Packed with medieval history but with a buzzing contemporary vibe, Normandy’s regional capital is a stunning destination for a city break. Easily reached by car from the Channel ports, by train from Paris, and by river cruise along the Seine, it’s many attractions are matched by the glorious surrounding area.
It’s not every day that you sit down to dinner in a medieval cemetery. But then Rouen’s Aître Saint-Maclou is no ordinary burial ground. Surrounded by an ossuary gallery – a repository for storing bones – this extraordinarily tranquil spot is one of just four to survive in France. And it’s a must-see for any visitor to this captivating city.
Far from being macabre, the Aître Saint-Maclou is a classic example of how Rouen uses its rich history to educate, entertain and enthuse 21st century visitors. And when your city has connections to Joan of Arc and Gustave Flaubert, Claude Monet and the Impressionist artists, you have plenty of material to work with.
Rouen was ravaged by the Black Death in the mid-14th century. Already weakened by the ongoing battles with England in what came to be called The Hundred Years War, the city struggled to keep pace with the mortality rate. The Aître Saint-Maclou helped solve the problem. First as a mass grave, then with the addition of a galleried ossuary where bones could be stored in the roof trusses.
Atmospheric half-timbered galleries
Street children and beggars began to congregate here and traders set up fruit stalls. In 1778, the Aître closed as a cemetery and morphed into a location for charity-run schools. Walk through the galleries today with their ornate carved columns and you can almost hear the shouts of Rouen’s poor children at play. Come back in the evening when the site is closed to casual visitors to dine at Café Hamlet within those atmospheric half-timbered galleries.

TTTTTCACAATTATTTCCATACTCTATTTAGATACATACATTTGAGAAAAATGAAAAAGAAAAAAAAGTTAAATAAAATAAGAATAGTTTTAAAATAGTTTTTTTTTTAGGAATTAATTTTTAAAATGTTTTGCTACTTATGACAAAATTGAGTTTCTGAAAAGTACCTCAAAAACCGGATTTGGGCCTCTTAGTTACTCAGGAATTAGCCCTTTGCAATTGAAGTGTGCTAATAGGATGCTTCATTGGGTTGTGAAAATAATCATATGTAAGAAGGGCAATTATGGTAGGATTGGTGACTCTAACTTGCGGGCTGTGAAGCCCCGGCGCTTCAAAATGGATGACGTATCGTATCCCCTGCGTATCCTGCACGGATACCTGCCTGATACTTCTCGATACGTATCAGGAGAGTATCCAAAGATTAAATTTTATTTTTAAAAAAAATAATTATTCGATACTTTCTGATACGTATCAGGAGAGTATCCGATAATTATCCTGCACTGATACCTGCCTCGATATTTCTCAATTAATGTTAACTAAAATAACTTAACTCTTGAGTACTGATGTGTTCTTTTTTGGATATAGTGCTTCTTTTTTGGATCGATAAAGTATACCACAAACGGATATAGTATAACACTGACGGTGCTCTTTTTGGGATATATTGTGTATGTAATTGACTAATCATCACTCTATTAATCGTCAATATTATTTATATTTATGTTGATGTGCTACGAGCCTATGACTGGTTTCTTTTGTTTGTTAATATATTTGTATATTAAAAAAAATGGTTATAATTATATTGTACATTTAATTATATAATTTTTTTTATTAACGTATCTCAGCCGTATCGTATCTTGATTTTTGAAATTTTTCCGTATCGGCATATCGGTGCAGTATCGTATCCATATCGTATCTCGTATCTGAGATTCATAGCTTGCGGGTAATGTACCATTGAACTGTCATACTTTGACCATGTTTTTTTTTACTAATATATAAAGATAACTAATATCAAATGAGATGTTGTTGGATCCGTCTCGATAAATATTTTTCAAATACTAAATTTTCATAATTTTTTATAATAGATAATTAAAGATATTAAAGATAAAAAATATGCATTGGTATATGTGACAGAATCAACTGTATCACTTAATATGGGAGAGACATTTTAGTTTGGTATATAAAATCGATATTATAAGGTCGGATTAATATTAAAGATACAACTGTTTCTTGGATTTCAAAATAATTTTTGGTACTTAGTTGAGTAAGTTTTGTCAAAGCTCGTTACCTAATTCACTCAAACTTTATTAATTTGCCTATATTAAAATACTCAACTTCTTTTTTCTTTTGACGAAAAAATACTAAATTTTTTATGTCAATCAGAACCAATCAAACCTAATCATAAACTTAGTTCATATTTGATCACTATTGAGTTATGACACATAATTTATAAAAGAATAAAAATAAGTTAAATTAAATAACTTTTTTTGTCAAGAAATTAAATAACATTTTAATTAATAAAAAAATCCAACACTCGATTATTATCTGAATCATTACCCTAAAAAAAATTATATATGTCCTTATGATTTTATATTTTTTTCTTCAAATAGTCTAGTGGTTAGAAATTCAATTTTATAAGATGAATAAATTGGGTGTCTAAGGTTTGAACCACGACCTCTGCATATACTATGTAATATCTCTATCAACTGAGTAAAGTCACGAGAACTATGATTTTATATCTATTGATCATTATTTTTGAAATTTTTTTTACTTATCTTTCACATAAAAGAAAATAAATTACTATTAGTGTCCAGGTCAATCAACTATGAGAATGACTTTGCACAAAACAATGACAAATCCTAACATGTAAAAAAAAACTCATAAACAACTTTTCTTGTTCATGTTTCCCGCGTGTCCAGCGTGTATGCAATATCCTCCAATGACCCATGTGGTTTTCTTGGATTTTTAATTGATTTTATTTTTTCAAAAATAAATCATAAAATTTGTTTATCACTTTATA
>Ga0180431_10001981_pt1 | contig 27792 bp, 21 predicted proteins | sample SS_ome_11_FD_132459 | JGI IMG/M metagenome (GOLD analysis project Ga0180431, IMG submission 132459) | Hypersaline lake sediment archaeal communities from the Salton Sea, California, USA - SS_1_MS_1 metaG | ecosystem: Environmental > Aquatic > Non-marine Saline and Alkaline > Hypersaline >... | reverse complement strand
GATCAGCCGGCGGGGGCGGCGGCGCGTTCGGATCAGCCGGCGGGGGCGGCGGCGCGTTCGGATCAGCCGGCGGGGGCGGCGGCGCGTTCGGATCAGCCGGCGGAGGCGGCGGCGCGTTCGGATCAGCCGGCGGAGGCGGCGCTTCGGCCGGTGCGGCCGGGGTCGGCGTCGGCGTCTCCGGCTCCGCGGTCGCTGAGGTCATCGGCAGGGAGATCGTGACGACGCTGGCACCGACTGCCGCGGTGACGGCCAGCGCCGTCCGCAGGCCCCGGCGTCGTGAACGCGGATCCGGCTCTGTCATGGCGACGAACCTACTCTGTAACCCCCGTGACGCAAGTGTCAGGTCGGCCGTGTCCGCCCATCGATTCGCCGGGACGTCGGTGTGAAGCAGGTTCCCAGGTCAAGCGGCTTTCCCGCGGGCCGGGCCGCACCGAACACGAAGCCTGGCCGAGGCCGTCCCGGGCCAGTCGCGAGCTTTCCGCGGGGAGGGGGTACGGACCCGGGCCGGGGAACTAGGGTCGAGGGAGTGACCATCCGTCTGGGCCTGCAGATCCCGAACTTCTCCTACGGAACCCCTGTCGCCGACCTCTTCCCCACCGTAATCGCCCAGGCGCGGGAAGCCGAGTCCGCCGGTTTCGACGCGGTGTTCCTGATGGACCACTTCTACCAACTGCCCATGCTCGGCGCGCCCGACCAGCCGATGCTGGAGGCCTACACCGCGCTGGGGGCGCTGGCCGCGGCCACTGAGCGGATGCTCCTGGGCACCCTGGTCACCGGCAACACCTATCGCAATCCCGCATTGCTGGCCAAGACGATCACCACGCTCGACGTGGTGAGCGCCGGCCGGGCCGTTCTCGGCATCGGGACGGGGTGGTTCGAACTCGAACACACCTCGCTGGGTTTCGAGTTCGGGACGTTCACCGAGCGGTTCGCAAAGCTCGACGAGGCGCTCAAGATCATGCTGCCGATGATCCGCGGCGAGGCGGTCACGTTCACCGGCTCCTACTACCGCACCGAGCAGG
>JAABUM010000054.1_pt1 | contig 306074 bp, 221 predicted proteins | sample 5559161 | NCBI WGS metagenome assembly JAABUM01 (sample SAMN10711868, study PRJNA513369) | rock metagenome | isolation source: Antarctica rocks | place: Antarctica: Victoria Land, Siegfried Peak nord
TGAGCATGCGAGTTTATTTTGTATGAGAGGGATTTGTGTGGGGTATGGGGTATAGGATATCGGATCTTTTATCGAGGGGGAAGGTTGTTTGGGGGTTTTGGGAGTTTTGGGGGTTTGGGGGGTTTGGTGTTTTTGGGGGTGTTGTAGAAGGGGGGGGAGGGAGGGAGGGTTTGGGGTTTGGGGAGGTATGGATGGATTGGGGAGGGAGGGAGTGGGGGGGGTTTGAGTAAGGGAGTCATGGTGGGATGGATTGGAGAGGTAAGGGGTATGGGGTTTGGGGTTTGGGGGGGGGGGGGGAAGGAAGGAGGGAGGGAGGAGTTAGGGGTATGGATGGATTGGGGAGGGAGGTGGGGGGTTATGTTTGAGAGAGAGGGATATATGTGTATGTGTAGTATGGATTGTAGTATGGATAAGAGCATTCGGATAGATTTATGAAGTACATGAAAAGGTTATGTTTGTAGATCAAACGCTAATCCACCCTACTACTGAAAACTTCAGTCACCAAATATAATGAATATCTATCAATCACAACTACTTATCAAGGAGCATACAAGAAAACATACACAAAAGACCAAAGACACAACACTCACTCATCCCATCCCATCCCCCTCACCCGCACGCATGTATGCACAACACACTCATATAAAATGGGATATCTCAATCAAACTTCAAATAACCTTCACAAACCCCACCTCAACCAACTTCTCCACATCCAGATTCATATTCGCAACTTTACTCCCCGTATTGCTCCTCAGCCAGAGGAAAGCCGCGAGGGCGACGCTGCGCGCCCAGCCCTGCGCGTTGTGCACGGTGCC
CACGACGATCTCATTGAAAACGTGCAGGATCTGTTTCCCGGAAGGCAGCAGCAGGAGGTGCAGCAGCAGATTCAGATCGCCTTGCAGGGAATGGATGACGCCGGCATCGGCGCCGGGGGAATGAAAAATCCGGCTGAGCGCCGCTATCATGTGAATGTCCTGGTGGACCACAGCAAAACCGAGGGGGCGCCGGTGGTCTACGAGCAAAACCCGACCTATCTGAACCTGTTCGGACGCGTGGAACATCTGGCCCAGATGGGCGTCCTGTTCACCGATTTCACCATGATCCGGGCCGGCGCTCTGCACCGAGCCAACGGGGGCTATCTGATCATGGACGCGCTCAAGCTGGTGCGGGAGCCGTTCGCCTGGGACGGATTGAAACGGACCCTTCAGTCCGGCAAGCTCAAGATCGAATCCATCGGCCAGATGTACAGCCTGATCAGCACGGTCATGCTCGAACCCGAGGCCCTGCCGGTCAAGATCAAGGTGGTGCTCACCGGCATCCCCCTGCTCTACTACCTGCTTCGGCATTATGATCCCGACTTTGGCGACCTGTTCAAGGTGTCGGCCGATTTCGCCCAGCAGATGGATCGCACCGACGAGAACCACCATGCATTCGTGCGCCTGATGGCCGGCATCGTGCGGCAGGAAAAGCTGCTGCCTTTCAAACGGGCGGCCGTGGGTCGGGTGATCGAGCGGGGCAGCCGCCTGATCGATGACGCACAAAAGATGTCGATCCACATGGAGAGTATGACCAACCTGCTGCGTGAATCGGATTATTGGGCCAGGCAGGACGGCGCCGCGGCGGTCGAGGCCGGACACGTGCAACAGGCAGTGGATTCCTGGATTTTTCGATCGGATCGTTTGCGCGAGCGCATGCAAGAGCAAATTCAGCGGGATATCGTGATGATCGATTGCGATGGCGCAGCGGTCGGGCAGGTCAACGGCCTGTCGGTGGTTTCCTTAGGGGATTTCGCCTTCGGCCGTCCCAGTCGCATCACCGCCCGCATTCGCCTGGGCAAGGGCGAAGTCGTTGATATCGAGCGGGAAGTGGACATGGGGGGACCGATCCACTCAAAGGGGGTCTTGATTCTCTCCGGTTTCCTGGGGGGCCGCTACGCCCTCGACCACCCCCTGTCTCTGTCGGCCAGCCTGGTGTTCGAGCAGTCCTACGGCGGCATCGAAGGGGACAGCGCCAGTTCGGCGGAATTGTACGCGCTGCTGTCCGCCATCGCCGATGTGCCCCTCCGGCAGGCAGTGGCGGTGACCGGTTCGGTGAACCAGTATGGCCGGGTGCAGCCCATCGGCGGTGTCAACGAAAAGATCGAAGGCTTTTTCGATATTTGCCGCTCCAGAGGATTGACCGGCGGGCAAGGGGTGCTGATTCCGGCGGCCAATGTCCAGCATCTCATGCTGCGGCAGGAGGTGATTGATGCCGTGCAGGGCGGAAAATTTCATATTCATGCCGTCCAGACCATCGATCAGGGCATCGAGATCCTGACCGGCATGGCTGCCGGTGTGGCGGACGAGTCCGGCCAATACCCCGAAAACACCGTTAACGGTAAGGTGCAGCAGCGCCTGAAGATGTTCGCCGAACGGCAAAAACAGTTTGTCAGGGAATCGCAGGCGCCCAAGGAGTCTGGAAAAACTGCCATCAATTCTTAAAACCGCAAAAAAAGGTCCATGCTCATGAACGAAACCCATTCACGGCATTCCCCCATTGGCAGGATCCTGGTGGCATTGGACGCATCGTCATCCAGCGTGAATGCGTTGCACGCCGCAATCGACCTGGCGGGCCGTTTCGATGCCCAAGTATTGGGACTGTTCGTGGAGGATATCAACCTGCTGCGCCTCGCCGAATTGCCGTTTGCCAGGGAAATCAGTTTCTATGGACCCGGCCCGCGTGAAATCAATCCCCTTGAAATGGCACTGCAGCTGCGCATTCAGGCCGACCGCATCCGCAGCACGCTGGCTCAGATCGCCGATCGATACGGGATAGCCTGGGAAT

Saint-Maclou was one of many pleasant surprises when I made a long overdue return to Rouen as part of a touring holiday by car. The Radisson Blu Centre proved a great base with its underground car park and popular restaurant. It’s easily accessed off the perimeter road and an easy walk to the historic centre through a network of pedestrian streets.
I clearly remembered the flamboyant carved façade of the city’s cathedral. Or did it just seem familiar from some 30 paintings made by Claude Monet in differing lights? Many were painted from an upstairs room in the former House of Exchequer. It’s now the Tourist Information Office – at the corner of the pedestrianised square in front of this towering Gothic monument.
Take advantage of one of the free telescopes around the square for a close up view of the west front that Monet would surely have envied. Then head inside to see a monument to English king Richard the Lionheart. His body lies in the Plantagenet necropolis at Fontevraud, but his heart is buried here in Rouen.
Medieval buildings and historic landmarks
The half-timbered buildings were certainly familiar to me in the streets behind the cathedral that lead to the Church of Saint-Maclou. But twenty years on from my last visit, they seemed brighter and better maintained, clearly the result of ongoing restoration. I walked beneath the colourful facades of 14th century houses. Indulged in a scrumptious cake at Dame Cakes by the cathedral. And wandered through the lofty interior of Saint-Ouen Church.
Like many French cities, Rouen is dotted with churches. Some are big, some small, and some utterly unique like the Joan of Arc church in the Place du Vieux Marché. A peasant girl from the Vosges, Joan claimed that God had instructed her to support Charles, heir to the French throne, against the English. But she was captured by their allies, the Burgundians. She was tried in the Archbishop’s Palace at Rouen and condemned to death.